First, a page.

VPI Classic 1. Defective or design flaw

I am the mostly proud second owner of a VPI classic 1, serial number 2187, purchased new from Galen Carol audio in san antonio about 4 years ago, Lyra Kleos front end. There are at least 2 situations where a very loud hum is produced. If you connect the ground wire from the grounding block near the tone arm base to the normal(?) grounding screw on the phono stage and when the power cord is plugged into the Phoenix Engineering speed control products(i have the eagle and the falcon and it happens with both). The table is quite pleasant too listen too outside of these circumstances and i have no problem not connecting the grounding wire but would like to think i did not waste my money on the eagle/falcon units. There is certainly plenty of info on the web about minor hum issues with this line but i have not found anything like this. The speed control units work with no hum on my much older VPI HW19 MK III and that table does not produce any issues when its grounding wires are properly connected to the phono stage. I have 3 phono stages in house, a recent solid state and a vintage and recent tubed unit, the problem occurs with all 3. Any advice or theories would be appreciated. As for now will continue to listen and hope. Thanks, LS
Ask your question over at the VPI forum, maybe Harry or Mat will chime in.

I would try using a "cheater" adapter (easily bought at Home Depot for less than a dollar, which would allow you to turn the plug 180 degrees and/or even eliminating the ground lug.  You will find the offending circuit....just patiently experiment.  I don't know the Phoenix stuff intimately....make sure you can eliminate the ground, or plug reversal without damage.  When you find the problem, if a ground has to be eliminated, I would remove the wall plug, and disconnect the ground wire...those cheaters can make the sound grainy, but you don't care...you're just trying to find the ground loop. I would mark the wall outlet with a small piece of paper saying the ground was altered.
It's clearly a defect.
The only hum you should hear is when the ground wire is completely disconnected while tonearm wires connected to input of your phonostage.

Stringreen thanks for the reply. My former guru has talked to me about growing nds and hum and ground loops and cheater plugs before. What I am not cetain about in your reply is where the cheate plug goes, on the vpi power cord at the wall outlet? Many thanks
Trytone.....I suggested the cheater to find where the ground loupe is. Try it on the turntable first (I doubt it will help there)..... also try it on your other black boxes until you find the culprit. In my system (Ayre amp, preamp, Universal silver disc player, Vandersteen speakers (which plug into the wall), and dedicated headphone amp)...if the headphone amp is not plugged in, I get a hum (with the 2nd preamp output connected).... You just have to wade through the system ....the joys of audiophiledom.  Plug the 3 way plug you are testing into the "cheater" which allows you to reverse the plug (turn it 180 degrees) and/or eliminate the 3rd ground wire (the rounded metal spade on the plug...as opposed to the 2 flat ones (one wider than the other).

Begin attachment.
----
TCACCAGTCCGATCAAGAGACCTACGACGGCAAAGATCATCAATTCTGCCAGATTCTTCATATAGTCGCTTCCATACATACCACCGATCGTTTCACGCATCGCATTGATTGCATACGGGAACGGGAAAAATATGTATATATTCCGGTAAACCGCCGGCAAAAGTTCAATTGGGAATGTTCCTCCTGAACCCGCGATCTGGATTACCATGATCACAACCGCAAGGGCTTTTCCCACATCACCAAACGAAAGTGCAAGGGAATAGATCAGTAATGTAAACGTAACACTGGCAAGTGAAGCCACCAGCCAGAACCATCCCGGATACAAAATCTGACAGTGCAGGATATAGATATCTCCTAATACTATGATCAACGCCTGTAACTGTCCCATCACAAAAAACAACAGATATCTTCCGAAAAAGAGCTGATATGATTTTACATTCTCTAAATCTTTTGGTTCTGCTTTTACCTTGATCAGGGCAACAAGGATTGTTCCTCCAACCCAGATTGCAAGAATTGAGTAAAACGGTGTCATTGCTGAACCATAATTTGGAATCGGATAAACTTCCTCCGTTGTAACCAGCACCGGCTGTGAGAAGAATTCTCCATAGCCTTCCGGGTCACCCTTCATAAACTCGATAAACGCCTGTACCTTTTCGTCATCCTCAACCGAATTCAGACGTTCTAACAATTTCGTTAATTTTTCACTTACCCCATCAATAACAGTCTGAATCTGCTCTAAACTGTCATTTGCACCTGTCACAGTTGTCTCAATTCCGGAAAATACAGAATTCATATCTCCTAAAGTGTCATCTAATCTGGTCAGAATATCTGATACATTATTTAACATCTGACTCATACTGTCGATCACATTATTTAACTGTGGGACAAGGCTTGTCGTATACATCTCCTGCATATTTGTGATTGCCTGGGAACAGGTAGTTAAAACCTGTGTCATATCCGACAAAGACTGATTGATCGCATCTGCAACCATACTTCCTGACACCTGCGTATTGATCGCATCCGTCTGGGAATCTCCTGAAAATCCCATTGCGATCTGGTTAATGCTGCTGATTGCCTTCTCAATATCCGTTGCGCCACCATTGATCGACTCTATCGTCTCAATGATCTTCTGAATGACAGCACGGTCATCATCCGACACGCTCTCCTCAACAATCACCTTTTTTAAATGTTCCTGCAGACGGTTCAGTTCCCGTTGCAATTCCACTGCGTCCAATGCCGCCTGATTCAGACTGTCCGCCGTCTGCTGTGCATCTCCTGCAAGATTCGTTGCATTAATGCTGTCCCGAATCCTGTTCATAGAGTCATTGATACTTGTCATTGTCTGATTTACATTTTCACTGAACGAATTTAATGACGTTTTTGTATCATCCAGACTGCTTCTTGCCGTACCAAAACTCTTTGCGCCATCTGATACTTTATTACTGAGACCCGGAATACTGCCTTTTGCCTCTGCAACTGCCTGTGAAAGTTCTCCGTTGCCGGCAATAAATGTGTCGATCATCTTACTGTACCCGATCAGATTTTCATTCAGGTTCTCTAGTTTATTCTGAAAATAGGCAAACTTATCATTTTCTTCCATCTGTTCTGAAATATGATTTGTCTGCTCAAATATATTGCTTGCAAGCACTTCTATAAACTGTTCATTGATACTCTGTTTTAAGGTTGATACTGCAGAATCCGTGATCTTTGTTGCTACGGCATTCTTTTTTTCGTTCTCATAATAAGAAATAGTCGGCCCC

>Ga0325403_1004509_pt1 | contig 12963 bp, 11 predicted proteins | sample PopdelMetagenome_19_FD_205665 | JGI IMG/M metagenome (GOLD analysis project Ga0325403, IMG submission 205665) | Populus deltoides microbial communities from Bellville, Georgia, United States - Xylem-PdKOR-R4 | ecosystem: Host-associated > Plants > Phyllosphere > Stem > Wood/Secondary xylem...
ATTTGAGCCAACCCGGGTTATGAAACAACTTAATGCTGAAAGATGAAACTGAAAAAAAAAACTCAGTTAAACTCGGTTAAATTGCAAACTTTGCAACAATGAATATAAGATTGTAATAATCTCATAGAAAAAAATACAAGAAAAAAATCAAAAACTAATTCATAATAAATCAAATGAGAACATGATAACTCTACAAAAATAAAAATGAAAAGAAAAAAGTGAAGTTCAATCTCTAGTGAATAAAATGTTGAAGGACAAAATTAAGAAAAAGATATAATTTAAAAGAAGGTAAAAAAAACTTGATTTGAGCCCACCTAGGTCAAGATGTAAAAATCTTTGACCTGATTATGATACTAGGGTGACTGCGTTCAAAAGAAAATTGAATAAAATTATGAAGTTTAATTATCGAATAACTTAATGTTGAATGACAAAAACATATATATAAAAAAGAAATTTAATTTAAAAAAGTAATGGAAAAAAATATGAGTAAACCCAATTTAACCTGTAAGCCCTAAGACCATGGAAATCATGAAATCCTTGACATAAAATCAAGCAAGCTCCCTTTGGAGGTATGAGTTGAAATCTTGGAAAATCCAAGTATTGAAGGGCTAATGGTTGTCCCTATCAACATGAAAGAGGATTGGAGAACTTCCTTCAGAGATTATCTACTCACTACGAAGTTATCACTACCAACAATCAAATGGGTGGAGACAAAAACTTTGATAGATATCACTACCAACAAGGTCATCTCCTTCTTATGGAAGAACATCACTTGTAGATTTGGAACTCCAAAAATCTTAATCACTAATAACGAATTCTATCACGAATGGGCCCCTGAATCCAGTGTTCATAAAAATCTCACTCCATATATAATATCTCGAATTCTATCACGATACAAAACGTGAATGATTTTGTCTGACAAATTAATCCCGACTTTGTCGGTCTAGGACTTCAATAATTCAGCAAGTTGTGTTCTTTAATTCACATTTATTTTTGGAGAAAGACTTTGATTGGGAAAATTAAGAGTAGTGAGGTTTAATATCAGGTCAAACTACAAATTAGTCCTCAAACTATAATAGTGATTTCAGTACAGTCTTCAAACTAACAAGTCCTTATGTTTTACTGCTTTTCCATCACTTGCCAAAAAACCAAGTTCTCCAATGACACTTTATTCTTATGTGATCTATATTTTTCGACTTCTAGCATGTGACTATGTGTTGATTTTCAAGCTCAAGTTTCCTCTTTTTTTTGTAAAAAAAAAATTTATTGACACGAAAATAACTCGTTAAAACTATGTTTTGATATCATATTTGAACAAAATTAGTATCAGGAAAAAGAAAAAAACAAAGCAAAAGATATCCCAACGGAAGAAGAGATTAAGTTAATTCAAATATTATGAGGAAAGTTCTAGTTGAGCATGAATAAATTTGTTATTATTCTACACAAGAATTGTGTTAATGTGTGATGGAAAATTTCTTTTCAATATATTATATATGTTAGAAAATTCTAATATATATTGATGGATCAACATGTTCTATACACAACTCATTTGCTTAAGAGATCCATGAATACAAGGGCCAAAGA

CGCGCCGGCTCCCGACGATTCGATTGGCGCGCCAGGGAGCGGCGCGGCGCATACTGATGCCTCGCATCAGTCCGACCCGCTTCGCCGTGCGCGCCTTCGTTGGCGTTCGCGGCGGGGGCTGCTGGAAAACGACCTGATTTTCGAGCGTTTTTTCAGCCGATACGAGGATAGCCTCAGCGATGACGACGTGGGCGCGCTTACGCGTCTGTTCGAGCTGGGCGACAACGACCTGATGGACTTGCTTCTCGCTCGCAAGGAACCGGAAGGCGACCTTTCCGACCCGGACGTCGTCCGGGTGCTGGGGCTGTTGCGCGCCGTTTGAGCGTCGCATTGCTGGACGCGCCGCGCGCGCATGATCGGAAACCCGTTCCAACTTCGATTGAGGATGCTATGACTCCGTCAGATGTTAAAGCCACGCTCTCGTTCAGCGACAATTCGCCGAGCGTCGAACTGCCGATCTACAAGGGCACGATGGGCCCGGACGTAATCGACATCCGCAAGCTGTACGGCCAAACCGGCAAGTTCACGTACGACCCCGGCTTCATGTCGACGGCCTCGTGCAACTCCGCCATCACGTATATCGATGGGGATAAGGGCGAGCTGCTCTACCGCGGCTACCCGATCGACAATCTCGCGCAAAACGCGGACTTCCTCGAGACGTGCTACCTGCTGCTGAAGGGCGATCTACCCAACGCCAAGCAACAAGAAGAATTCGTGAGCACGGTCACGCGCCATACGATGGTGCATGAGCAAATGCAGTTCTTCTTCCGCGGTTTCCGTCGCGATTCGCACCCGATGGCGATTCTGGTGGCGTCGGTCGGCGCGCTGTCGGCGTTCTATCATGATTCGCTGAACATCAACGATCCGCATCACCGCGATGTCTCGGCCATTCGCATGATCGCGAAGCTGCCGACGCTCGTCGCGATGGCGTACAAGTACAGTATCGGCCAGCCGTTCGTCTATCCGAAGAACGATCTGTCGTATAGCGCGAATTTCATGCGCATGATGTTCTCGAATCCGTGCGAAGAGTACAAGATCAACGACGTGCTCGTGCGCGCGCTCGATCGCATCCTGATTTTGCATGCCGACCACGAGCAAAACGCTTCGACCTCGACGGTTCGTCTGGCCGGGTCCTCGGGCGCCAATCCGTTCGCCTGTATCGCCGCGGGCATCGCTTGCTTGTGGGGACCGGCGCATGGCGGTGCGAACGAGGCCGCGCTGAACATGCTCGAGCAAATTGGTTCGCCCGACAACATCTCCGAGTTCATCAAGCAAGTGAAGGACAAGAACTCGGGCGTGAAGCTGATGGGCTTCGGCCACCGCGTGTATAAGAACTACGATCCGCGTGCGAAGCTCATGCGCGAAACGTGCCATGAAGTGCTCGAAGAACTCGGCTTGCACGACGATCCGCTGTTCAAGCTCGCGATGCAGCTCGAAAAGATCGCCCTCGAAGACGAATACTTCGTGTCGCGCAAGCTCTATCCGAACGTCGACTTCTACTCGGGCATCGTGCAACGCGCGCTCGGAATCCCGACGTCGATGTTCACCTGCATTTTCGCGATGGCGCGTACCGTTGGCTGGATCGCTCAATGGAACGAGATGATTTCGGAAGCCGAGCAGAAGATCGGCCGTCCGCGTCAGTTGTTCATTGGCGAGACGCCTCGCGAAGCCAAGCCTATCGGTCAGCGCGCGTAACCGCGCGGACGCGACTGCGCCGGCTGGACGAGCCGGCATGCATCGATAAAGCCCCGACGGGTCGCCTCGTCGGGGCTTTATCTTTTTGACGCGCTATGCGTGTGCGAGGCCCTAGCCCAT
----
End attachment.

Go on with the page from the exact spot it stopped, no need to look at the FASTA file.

The cheater plugs i have around here tend to have way too tight a connection for the plug to go all the way in but i can look for some new ones. As far as the culprit goes I thought it had to be this table since none of the other three around have any hum issues at all
I had a Classic fairly soon after they came out and it had a turn on thump that which I called Harry W. about.   He had me switch a capacitor to one with a different value and the problem was solved.  Call Harry.  He is very good at diagnosing the problem and more importantly, at providing the necessary fix.
I too had a similar hum problem when I switched out my Rega RP6 with my new VPI Scout ( 2016 ), using the Phoenix PSU Roadrunner Tachometer. After trying to isolate the hum problem and various scenarios for eliminating the ground loop I had no success. I did find the culprit however, it was the wall wart power supply to the PSU. I removed it from the system and the hum went away-dead quiet. I made the difficult decision of selling it, I opted for the quiet! The last readings I was getting from the PSU / Tachometer set up was a pretty steady 33.333. So I'm assuming the Scout is spot on. I hear no pitch derivations and every recording I play sounds just like I always heard it. I hope this helps. I'm not suggesting you do the same but I can say that I just enjoy the music now and I'm not obsessed with micro speed variances that I will never hear.